It’s Week Eight in West Virginia high school football.
In our area of the state, there are several teams in the hunt for a postseason bid.
But securing a home field game in the first round is a different story.
Class AAA is the thinnest field, as the No. 9 ranked Grizzlies of Nicholas County (6-1) hold the only area rating in the top 16 at this point.
This week’s opponent is Oak Hill, a Class AA squad with just one win.
North Marion (3-4), a bye week and Preston (0-6) are ahead.
So a 9-1 record is possible.
Getting enough points to secure a home game in the first round – we’ll see.
The Class AA field looks better, with No. 2 Cavaliers of Greenbrier West (7-0) and the No. 3 Beavers of Bluefield (6-1) holding steady.
Greenbrier West faces winless Webster County this week before wrapping up the regular season with Midland Trail (0-6) and Class A No. 8 Fayetteville (5-1) before taking Week 11 off.
Bonus points are going to be few and far between for the Cavs.
Bluefield also plays a winless team this week – William Fleming Va., then has a bye week to prepare for two tough opponents in the final two weeks of the regular season – at No. 13 James Monroe (5-2) and at No. 6 Wayne (5-1).
In Class A, unbeaten and No. 2 ranked Meadow Bridge (6-0) and No. 8 Fayetteville (5-1) have the best chance to stay home for Week One of the playoffs.
The second-rated Wildcats have four contests remaining, home games against winless Summers County and Mount Hope (4-2) and road games at Class A No. 12 Van (5-1) and No. 18 Richwood (4-3).
Mount Hope and Richwood will be fighting for playoff positioning as well, so it will be a battle.
Fayetteville has Mount Hope this week, then at No. 7 Buffalo (6-1) and home contests with Greenbrier West and Independence (3-3).
The Pirates have their work cut out for them.
Area games this weekend
Greenbrier East (2-5) at Class AA No. 13 James Monroe (5-2)
Class AA No. 2 Greenbrier West (7-0) at Webster County (0-6)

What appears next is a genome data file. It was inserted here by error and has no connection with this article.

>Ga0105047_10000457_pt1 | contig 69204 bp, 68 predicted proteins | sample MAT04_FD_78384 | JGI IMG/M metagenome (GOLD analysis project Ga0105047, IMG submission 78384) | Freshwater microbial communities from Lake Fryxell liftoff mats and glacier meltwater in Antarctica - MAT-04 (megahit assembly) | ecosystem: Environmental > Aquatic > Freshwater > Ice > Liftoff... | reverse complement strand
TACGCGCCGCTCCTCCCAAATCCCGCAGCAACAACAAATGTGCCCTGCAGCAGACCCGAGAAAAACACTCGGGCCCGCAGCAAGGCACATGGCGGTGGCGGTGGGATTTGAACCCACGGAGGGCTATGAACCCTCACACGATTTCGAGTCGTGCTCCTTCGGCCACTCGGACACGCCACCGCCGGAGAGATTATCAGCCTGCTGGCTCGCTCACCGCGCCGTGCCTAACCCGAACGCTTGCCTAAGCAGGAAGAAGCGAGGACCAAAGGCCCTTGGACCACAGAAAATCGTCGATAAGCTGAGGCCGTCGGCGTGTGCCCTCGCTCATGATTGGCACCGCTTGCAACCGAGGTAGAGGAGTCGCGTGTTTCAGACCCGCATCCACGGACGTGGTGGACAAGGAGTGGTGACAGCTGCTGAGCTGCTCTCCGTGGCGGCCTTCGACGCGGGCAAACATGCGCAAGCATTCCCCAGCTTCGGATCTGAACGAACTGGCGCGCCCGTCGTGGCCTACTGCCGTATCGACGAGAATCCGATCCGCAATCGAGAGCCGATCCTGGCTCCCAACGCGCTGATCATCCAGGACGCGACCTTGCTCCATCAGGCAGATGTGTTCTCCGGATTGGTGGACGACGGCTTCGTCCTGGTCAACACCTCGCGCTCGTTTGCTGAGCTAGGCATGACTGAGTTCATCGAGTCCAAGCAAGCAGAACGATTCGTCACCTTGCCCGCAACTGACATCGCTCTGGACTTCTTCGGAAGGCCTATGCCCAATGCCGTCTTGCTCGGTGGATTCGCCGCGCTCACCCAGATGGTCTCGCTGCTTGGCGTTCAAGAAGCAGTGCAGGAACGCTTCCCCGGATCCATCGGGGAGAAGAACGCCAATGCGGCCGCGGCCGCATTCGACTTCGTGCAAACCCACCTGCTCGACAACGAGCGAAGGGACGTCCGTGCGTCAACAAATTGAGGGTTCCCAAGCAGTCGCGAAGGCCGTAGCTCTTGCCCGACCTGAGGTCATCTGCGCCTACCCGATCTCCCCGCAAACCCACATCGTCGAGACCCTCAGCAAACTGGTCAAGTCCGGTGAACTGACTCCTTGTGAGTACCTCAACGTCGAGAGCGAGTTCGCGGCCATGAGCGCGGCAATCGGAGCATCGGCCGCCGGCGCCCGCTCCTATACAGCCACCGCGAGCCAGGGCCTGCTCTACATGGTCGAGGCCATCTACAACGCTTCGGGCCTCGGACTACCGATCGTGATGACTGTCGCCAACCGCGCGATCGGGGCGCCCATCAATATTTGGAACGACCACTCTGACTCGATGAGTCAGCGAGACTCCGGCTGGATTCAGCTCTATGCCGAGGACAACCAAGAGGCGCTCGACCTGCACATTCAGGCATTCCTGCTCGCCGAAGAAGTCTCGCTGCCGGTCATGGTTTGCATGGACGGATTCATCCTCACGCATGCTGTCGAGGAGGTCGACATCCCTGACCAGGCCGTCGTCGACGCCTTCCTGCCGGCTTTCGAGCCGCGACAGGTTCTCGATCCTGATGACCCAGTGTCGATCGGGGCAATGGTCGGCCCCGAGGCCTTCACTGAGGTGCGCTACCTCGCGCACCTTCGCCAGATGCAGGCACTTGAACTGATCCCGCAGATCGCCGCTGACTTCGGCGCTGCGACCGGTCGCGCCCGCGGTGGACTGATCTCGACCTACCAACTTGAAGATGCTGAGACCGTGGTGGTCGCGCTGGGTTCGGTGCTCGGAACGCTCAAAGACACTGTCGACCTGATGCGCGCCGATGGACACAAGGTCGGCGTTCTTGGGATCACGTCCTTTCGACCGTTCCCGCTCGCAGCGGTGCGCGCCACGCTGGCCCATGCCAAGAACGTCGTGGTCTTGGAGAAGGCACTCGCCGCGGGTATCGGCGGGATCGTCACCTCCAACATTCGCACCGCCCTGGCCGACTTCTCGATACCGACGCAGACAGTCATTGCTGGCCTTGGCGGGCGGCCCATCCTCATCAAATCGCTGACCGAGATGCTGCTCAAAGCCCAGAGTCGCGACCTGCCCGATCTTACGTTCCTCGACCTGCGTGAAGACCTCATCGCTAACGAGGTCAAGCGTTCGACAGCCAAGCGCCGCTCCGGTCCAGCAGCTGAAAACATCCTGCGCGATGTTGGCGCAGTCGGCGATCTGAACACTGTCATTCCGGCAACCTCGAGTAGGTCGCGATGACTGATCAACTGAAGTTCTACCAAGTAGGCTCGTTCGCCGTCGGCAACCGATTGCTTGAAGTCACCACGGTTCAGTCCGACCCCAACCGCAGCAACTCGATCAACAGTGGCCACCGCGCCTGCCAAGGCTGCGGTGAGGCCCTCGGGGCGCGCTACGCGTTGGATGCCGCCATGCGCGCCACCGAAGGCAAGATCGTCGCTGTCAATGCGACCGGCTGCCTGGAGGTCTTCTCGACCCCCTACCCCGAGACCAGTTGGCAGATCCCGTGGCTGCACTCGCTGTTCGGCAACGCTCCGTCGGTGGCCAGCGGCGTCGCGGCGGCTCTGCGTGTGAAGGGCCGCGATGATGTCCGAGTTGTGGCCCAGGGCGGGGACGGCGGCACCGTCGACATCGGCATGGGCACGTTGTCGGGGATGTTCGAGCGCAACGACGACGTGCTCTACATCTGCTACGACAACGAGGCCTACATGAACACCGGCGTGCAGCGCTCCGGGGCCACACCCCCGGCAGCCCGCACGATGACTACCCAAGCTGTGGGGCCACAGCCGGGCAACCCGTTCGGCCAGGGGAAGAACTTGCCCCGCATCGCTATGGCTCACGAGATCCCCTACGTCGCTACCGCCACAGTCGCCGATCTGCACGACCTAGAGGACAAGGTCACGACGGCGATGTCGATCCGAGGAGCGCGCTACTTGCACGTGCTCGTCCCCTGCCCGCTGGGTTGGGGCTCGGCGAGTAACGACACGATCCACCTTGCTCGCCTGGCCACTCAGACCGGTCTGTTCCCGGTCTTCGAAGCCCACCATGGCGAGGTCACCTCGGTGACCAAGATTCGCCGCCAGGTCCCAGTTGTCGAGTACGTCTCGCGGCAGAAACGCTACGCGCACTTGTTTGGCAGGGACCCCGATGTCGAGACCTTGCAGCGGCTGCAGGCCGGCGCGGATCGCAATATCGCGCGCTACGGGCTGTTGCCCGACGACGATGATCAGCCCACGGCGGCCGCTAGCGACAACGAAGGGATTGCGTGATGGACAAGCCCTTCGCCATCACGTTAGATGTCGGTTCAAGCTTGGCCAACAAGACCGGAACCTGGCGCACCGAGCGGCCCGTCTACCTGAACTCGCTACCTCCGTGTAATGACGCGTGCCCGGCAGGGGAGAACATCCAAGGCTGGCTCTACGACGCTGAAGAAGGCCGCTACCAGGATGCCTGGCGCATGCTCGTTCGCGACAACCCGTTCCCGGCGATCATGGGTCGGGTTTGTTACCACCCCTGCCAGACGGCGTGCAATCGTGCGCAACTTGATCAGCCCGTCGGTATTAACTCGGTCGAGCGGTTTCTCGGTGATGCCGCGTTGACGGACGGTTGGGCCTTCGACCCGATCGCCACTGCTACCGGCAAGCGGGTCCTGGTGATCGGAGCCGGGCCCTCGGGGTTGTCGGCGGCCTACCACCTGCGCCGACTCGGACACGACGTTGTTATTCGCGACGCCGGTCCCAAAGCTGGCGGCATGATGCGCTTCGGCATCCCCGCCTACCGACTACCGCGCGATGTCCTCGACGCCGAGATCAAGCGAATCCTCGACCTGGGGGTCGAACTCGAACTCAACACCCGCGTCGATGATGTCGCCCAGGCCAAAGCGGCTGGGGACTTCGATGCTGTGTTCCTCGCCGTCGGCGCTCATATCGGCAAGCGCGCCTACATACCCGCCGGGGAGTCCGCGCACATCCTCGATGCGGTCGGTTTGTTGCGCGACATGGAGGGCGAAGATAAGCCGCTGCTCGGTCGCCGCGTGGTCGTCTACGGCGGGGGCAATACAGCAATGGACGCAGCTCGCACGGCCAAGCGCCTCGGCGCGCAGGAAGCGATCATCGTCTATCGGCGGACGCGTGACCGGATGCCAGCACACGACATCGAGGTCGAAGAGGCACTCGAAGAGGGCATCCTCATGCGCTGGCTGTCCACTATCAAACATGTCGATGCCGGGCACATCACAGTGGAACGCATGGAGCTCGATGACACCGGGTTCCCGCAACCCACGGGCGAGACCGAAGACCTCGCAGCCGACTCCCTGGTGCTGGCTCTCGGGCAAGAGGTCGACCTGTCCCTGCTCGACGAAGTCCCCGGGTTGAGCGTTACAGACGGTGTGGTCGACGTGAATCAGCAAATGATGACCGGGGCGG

Huntington (2-4) at Woodrow Wilson (2-4)
Keyser (3-3) at Class AA No. 11 Shady Spring (5-2)
Class AA No. 17 Liberty Raleigh (4-2) at Independence (3-3)
Class A No. 17 Mount Hope (4-2) at Class A No. 8 Fayetteville (5-1)
Oak Hill (1-6) at Class AAA No. 9 Nicholas County (6-1)
Princeton (2-4) at Class AAA No. 6 Hurricane (6-1)
Class AA No. 12 River View (5-1) at Midland Trail (0-6)
Scott (3-3) at Mount View (0-7)
Summers County (0-7) at Class A No. 2 Meadow Bridge (6-0)
Tygarts Valley (0-6) at Class A No. 19 Pocahontas County (3-4)
William Fleming, Va. (0-6) at Class AA No. 3 Bluefield (6-1)
Wyoming East (2-5) at Westside (3-3)
Bye – Class AA No. 9 PikeView (5-2)
Bye – Class A No. 18 Richwood (4-3)
Fayette County, Class A Showdown: Mount Hope Mustangs vs. Fayetteville Pirates
No hype necessary here.
“It’s Mount Hope, it’s Fayetteville, and not a lot more needs to be said,” Mount Hope coach Eddie Souk said. “It’s a county rivalry. This is our fourth county team. These rivalries are what it’s all about. Their kids will be ready, our kids will be ready.”
Fayetteville’s Frank Spangler, along with Souk one of the longest tenured coaches in the area, said nearly the same thing.
“What else needs to be said?” he said. “As long as I can remember, it’s been a pretty good rivalry. We both have pretty good programs, we both play pretty tough schedules and within that schedule we meet at the crossroads.”
Fayetteville is led by Hunter Hernandez, who leads the area in rushing with 1,031 yards on 109 carries and 14 touchdowns.
But Souk sees more than just Hernandez in his rival, just 15 miles north on U.S. Route 19.
“When I look at Fayetteville, I don’t just see Hernandez because they’ve got a couple of other good backs, too,” he said. “They aren’t a one-dimensional team.”
Elijah Lewis has added 406 yards and five scores and Chris Hill has 231 yards and nine touchdowns for the Pirates (5-1), who climbed to No. 8 in the Class A ratings this week.
The key for both teams will be stopping the offensive juggernauts that have both teams in the playoff hunt.
Mount Hope is coming off a good defensive effort in a 42-8 win over Valley.
“That’s what we’ve been stressing, defense, defense, defense,” Souk said. “We’ve gotten beat in so many phases defensively, we just took the approach to work on it and fix it. We are getting better at it.”
When Spangler looks at Mount Hope, he sees speed. He mentioned the word 14 different times in a five-minute interview about the game.
“Speed and size,” he said. “They’ve got size on that line and they have speed in that backfield. Mount Hope’s a good football team. We have to contain that speed and play solid defense.”
Mount Hope features Demetri Gray (65 carries, 503 yards, 8 TDs), Jalen Jones (65-377-11) and Josh Criss (26-216-2).
Criss missed two games with an injury and returned with 75 yards against Valley.
It will be Fayetteville’s homecoming game.
“Seems like we’re always somebody’s homecoming,” Souk said. “This is our fourth homecoming game. We’ve won two and lost our own (to Pendleton), so we’ll see what happens.”